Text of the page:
- Congress should strengthen and reauthorize the Coastal Zone Management Act.
- Congress should strengthen the Clean Water Act.
The Joint Ocean Commission Initiative Leadership Council includes John Podesta, president and CEO of the Soros-funded Center for American Progress, which is reportedly highly influential in advising the White House on policy.
Podesta served as co-chair of Obama's presidential transition team.
Panetta's oceans initiative, meanwhile, is a key partner of Citizens for Global Solutions, or CGS, which, according to its literature, envisions a "future in which nations work together to abolish war, protect our rights and freedoms and solve the problems facing humanity that no nation can solve alone.”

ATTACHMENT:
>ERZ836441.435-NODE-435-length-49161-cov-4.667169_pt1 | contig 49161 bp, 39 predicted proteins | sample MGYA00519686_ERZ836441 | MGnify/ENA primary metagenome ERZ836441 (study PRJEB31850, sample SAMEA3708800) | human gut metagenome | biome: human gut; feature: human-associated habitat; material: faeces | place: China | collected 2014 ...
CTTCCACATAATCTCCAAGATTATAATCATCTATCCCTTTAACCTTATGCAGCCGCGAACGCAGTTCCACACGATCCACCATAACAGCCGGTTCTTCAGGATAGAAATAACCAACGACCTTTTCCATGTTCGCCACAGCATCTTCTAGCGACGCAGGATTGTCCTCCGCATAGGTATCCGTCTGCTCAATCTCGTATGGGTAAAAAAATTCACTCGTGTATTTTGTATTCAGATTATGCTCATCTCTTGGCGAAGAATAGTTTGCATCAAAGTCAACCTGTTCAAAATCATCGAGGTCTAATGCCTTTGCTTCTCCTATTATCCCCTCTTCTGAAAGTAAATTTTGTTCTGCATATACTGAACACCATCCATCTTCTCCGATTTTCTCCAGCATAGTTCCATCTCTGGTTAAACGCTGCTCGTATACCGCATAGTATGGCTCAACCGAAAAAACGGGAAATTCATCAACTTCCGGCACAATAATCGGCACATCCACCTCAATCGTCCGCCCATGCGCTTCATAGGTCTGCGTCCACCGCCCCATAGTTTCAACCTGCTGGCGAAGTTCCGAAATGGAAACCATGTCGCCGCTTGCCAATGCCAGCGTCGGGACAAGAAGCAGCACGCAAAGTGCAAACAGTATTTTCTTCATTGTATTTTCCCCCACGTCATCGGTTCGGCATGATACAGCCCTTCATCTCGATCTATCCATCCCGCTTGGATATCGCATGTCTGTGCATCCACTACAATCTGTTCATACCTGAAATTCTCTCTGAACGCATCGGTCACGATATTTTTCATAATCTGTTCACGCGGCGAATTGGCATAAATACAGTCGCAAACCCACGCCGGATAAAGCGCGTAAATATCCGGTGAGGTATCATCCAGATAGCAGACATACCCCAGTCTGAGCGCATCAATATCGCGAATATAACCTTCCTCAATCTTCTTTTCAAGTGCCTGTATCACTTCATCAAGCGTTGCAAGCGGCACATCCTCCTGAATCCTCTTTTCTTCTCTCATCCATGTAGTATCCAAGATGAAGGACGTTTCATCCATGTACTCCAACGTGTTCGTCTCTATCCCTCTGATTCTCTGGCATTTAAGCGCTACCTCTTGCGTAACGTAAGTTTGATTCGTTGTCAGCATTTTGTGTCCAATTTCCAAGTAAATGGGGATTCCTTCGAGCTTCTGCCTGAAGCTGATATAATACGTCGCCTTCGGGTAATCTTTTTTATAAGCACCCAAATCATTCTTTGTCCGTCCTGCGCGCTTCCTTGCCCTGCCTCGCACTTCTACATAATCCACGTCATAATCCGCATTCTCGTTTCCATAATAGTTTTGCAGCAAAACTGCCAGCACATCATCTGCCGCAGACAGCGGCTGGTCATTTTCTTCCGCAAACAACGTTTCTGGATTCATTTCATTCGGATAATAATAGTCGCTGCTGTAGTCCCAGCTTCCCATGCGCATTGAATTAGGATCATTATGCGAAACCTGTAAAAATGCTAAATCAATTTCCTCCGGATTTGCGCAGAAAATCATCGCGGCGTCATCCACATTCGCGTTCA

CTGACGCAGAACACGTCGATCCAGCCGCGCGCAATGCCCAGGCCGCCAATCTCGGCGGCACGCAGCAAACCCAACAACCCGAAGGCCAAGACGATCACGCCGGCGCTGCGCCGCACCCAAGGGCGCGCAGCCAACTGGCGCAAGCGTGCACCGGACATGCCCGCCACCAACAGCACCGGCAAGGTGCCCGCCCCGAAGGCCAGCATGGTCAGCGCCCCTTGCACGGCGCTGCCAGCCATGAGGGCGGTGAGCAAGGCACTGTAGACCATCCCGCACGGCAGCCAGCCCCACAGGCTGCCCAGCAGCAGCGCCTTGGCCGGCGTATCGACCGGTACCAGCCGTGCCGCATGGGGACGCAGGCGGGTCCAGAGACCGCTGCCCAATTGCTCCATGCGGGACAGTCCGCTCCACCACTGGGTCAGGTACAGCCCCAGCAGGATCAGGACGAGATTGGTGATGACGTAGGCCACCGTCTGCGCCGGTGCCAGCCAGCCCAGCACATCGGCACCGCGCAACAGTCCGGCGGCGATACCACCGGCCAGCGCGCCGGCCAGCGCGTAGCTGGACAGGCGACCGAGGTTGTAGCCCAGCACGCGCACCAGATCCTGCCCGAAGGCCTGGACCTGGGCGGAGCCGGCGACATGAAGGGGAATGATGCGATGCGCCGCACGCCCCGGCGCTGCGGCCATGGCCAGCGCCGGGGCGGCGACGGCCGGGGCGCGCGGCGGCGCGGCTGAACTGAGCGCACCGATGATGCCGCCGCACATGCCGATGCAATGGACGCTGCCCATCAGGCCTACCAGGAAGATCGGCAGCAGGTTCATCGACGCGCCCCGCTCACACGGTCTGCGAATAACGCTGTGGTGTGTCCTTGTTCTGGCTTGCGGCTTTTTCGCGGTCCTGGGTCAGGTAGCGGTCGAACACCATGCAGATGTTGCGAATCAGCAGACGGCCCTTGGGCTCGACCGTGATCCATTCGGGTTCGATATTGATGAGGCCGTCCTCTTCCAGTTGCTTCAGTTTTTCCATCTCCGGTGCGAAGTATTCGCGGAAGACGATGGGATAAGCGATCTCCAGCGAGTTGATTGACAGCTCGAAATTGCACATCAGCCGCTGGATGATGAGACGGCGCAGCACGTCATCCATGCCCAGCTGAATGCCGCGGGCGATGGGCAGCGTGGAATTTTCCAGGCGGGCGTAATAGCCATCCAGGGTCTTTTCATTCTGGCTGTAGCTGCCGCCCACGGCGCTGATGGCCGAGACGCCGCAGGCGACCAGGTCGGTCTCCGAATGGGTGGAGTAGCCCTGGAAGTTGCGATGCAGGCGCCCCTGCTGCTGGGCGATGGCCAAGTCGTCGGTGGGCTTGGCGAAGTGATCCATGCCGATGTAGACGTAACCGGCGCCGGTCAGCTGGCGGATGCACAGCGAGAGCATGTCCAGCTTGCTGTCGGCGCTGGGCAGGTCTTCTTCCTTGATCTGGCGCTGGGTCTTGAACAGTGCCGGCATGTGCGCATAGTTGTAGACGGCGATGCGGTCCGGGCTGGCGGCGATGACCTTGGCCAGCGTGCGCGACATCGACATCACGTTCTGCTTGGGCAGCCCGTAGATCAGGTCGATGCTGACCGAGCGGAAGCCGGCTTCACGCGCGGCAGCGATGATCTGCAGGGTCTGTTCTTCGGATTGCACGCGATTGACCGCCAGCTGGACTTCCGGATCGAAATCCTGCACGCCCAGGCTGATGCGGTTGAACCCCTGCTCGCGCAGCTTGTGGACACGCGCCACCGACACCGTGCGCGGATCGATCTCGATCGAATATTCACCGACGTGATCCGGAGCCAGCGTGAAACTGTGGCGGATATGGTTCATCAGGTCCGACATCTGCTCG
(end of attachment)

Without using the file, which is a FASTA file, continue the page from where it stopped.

CGS states it works to "build the political will in the United States" to achieve this global vision.
The organization currently works on issues that fall into five general areas: U.S. global engagement; global health and environment; peace and security; international law and justice; and international institutions.
CGS is a member organization and supporter of the World Federalist Movement, which seeks a one-world government. The World Federalist Movement considers the CGS to be its U.S. branch.
The movement openly brings together organizations and individuals that support the establishment of a global federal system of strengthened and democratized global institutions with plenary constitutional power accountable to the citizens of the world and a division of international authority among separate global agencies.
The movement's headquarters are located near the U.N. building in New York City. A second office is near the International Criminal Court in The Hague, Netherlands.
The locations are significant, since the movement heavily promotes the U.N. and is the coordinator of various international projects, such as the Coalition for the International Criminal Court and the Responsibility to Protect military doctrine.